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5KT: Of turbos and altitude, also O2 sensor ...

	Took the old '85 5KT up to Tahoe on Saturday: turned 106K on the
	trip, but the old beast had no trouble keeping up with anything
	on the road uphill or down. I was pretty happy ...

	I was watching the boost gauge closely this time, and I noticed
	that altitude made a *very* significant difference.  At sea-level,
	it winds up to 1.4 bar at WOT most of the time (except when it's
	very hot).  At about 5,000 feet it wouldn't budge past 1.2, and
	at nearly 7,000 feet it would barely make it to 1.2.  At that point,
	it almost felt like an underpowered normally-aspirated car(!).

	OK, so this is no revelation to a lot of you folks.  But I'm
	curious about a couple of things.  Clearly, it appears that
	the boost regulation at the wastegate is based on relative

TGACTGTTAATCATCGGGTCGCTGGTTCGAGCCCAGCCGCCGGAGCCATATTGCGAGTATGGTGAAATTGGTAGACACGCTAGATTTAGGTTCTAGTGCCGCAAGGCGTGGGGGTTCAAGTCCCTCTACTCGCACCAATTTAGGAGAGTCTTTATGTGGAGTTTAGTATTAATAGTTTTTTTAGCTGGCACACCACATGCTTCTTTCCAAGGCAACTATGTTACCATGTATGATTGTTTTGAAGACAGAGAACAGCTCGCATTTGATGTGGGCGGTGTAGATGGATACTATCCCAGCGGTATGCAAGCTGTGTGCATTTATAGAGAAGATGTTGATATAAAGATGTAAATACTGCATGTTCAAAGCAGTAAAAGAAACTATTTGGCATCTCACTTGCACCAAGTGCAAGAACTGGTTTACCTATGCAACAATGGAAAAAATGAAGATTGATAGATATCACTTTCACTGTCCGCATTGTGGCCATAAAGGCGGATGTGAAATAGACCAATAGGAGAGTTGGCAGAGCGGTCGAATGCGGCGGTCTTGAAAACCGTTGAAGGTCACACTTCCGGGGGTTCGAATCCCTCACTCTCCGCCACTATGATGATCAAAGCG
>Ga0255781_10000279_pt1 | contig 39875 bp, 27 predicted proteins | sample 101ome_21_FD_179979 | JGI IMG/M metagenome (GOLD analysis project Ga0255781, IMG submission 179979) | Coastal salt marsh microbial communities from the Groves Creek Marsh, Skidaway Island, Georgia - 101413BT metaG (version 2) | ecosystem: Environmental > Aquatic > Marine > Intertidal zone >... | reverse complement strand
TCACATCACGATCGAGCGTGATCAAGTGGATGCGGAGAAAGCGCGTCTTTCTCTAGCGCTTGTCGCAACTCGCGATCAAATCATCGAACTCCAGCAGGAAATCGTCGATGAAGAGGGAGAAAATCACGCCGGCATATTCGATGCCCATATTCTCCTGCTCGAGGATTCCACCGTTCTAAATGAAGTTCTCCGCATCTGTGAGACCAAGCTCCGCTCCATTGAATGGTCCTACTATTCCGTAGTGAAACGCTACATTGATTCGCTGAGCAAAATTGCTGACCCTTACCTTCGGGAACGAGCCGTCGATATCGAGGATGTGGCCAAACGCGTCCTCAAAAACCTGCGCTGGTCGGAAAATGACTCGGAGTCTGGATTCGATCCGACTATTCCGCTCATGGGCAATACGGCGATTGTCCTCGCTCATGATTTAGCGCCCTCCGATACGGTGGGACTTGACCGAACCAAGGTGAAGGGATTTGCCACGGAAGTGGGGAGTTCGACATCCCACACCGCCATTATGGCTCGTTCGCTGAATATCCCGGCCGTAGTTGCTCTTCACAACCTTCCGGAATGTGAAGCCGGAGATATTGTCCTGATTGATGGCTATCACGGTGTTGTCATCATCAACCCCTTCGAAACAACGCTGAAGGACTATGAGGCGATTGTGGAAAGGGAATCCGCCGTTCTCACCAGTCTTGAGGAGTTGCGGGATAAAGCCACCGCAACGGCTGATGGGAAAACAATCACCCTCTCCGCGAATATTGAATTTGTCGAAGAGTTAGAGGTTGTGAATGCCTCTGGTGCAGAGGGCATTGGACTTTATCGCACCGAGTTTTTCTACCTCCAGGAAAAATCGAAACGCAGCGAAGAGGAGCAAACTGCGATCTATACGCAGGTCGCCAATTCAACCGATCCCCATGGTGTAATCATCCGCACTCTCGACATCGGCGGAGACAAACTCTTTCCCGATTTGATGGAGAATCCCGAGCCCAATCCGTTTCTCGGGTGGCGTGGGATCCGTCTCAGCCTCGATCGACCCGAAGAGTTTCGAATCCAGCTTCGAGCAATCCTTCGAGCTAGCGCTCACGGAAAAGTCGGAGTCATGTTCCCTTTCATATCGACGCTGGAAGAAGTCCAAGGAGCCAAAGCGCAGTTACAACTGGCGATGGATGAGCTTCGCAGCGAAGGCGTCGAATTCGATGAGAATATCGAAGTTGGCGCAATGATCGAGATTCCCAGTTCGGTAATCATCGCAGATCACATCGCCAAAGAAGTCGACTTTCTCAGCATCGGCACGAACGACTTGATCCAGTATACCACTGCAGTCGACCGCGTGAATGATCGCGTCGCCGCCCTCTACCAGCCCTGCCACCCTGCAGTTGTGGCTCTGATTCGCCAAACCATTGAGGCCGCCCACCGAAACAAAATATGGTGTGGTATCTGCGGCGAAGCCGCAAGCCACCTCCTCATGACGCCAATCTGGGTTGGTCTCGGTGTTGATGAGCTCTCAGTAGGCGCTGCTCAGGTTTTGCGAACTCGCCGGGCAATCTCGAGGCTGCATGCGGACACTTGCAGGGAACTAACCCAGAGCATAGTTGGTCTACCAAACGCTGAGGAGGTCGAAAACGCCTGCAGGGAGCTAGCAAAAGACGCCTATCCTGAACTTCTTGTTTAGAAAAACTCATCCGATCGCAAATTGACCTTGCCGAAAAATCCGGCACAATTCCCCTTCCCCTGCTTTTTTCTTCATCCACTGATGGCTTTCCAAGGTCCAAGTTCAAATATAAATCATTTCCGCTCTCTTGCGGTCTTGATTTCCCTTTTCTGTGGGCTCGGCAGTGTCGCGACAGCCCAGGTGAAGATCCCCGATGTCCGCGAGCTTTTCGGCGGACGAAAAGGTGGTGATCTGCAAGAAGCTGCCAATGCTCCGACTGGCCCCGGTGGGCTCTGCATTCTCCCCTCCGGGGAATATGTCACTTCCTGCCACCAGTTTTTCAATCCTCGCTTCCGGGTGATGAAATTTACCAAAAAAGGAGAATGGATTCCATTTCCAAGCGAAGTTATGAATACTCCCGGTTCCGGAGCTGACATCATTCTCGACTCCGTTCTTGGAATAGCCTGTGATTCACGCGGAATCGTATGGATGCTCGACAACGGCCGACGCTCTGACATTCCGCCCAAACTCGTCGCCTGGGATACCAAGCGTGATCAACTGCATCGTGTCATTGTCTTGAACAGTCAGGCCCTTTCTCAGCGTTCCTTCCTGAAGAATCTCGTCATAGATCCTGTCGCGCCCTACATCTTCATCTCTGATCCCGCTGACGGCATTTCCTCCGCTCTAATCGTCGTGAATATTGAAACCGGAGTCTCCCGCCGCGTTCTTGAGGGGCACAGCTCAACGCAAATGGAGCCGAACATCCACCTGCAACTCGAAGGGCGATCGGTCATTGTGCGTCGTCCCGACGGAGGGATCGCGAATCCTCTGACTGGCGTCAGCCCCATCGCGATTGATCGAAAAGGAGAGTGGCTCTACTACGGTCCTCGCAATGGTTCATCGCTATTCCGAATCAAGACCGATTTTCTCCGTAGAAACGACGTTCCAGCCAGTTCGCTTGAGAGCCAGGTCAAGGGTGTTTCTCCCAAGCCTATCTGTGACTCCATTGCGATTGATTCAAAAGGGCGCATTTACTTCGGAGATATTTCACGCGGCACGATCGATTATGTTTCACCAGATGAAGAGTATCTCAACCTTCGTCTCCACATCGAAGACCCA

(or "gauge") pressure, and that the display shows absolute pressure.
	It makes sense (I suppose) that a mechanical wastegate would
	sense relative pressure, but shouldn't there be some altitude
	compensation applied by the ECU?  Or is this just a turbocharger
	capacity (rather than wastegate-imposed) limitation?  Or is there
	something wrong with my car?

	Also, my OXS warning light on the dash turned on halfway through
	the trip: Bentley says "replace O2 sensor every 30,000 miles". Can
	I test the thing to see if it's actually dead (since the warning
	light's triggered by the odometer), or do I have to just replace
	it on faith?  Will it make a noticeable difference (I'm looking
	for motivation besides emission control to do it!)?


Arun Rao
1001 W. Cutting Blvd.
Pt. Richmond, CA 94804